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Posts Tagged ‘tempered glass

Tempered Laminated Glass- What are the Advantages?

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Both tempered glass and laminated glass are considered to be types of “safety” glass.  Did you know that architects and designers are moving towards products combining these two types of glass to provide added security?  The following is an excerpt from an article by Dr. Gérard Savineau, Technical, Solutia Europe/Africa S.A./N.V.

The tempered laminated glass market has been growing fast in the last decade, mainly in high-rise buildings. The question arises: why use tempered laminated glass? The answer is straightforward: for safety reasons and potential liability issues. Other types of glasses such as annealed float glass and heat-strengthened glass are not accepted by the building codes as “safety glass”. Tempered glass is a safety glass but it may break spontaneously. Application of the heat soaked treatment (HST) may strongly reduce this risk but does not eliminate it fully. This raises the critical question of the post breakage behavior of so-called “safety glass”.

Read the full article, “Trends and Challenges of Tempered Laminated Glass” here.

Library Article

Trends and Challenges of Tempered Laminated Glass

Dr. Gérard Savineau, Technical, Solutia Europe/Africa S.A./N.V.

The tempered laminated glass market has been growing fast in the last decade, mainly in high-rise buildings. The question arises: why use tempered laminated glass? The answer is straightforward: for safety reasons and potential liability issues. Other types of glasses such as annealed float glass and heat-strengthened glass are not accepted by the building codes as “safety glass”. Tempered glass is a safety glass but it may break spontaneously. Application of the heat soaked treatment (HST) may strongly reduce this risk but does not eliminate it fully. This raises the critical question of the post breakage behavior of so-called “safety glass”.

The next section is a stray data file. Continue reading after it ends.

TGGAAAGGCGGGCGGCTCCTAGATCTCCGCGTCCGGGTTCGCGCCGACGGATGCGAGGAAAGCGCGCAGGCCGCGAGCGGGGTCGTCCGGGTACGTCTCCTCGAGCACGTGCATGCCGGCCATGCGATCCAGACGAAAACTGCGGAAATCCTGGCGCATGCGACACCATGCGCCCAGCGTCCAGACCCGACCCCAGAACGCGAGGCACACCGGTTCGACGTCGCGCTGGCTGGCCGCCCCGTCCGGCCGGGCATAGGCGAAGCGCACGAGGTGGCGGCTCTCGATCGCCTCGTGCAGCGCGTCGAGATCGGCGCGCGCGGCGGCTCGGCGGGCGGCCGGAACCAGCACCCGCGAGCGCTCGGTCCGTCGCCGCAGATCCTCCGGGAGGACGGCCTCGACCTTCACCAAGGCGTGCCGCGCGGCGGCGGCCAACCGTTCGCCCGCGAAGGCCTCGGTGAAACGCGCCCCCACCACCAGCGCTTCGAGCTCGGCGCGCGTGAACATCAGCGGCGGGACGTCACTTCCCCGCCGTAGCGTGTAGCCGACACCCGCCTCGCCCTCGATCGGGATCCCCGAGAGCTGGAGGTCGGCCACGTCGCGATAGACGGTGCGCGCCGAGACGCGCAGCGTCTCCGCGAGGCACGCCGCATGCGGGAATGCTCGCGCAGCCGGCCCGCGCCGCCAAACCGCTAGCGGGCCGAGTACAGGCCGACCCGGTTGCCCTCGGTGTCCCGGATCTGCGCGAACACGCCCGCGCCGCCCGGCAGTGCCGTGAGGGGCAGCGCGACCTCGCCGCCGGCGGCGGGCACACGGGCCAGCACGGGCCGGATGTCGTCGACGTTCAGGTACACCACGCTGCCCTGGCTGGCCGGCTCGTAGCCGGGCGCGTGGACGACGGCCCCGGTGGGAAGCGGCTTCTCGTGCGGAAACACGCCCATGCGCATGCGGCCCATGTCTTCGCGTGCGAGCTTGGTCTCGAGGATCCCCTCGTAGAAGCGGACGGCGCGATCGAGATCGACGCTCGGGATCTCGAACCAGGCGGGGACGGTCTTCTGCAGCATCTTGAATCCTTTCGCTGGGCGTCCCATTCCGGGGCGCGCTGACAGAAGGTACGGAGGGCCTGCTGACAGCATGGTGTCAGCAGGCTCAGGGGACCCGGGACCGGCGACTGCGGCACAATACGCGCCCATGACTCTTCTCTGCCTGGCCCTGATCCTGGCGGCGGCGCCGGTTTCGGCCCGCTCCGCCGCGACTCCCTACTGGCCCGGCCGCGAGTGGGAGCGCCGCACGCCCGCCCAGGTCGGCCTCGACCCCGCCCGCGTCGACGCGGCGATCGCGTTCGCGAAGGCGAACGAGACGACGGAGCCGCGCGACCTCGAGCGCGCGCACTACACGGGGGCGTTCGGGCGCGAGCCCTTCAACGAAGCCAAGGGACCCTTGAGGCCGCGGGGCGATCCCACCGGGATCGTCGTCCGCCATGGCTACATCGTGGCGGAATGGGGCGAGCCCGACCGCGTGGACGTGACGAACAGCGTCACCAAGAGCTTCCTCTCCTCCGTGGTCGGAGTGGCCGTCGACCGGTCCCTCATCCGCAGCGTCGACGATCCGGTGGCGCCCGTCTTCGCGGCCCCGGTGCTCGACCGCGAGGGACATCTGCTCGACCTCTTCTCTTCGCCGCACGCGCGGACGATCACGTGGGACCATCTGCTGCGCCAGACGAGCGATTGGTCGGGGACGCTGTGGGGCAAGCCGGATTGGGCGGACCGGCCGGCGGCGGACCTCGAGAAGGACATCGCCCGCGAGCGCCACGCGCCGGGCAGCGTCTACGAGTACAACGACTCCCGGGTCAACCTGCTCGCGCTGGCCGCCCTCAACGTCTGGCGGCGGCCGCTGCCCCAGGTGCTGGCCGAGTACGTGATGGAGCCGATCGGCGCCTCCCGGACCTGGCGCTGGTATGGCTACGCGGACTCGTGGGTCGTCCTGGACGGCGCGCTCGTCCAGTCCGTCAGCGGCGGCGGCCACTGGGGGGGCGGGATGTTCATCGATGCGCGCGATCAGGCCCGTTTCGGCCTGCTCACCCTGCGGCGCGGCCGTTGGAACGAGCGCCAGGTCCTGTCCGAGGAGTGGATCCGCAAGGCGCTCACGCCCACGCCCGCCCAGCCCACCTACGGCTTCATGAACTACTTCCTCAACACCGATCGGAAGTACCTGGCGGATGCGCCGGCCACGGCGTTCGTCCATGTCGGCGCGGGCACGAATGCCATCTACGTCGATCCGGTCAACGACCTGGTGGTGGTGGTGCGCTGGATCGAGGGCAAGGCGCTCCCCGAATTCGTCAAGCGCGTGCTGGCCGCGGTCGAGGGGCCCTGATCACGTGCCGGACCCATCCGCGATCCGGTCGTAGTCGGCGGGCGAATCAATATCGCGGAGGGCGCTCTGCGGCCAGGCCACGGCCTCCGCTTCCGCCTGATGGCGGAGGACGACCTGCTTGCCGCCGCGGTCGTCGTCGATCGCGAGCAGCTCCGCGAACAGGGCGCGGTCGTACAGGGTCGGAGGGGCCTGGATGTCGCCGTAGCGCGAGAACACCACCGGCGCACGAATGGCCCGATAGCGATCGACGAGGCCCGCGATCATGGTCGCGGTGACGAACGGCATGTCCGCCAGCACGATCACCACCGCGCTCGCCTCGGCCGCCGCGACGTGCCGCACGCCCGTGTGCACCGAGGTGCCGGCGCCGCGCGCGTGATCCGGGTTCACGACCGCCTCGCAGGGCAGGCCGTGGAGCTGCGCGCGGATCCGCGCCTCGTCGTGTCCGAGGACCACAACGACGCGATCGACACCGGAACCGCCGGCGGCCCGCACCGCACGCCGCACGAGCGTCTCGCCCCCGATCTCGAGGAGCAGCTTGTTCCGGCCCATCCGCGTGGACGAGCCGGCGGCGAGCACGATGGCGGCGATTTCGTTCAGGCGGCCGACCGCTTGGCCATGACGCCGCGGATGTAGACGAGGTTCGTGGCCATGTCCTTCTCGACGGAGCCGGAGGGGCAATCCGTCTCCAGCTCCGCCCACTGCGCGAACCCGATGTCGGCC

Written by Anson

March 29, 2010 at 3:00 pm

How is Tempered Glass Made?

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Compliments of Scientific American & GANA
Tempered glass is about four times stronger than “ordinary,” or annealed, glass. And unlike annealed glass, which can shatter into jagged shards when broken, tempered glass fractures into small, relatively harmless pieces. As a result, tempered glass is used in those environments where human safety is an issue. Applications include side and rear windows in vehicles, entrance doors, shower and tub enclosures, racquetball courts, patio furniture, microwave ovens and skylights.

Watch the glass manufacturing process at the Glass Association of North America’s website.

Properties of Tempered Glass

Tempered glass is thermally (heat) treated glass created to break into small, uniform fragments. Glass that has not been tempered has a tendency to travel when breaking, its shards taking on a weapon like shape. Sharp jagged edges are missing from tempered glass and so is the possibility of sure injury. Tempered glass has been made stronger through a heating process, and has to some extent become heat resistant so it does not shatter as easily when exposed to fire or pressure. Cracks in untempered glass are started by a defect, a point of weakness, that began in the making of the glass. Due to the compression and heating of tempered glass it is much more difficult to shatter and therefore the safer alternative in many situations.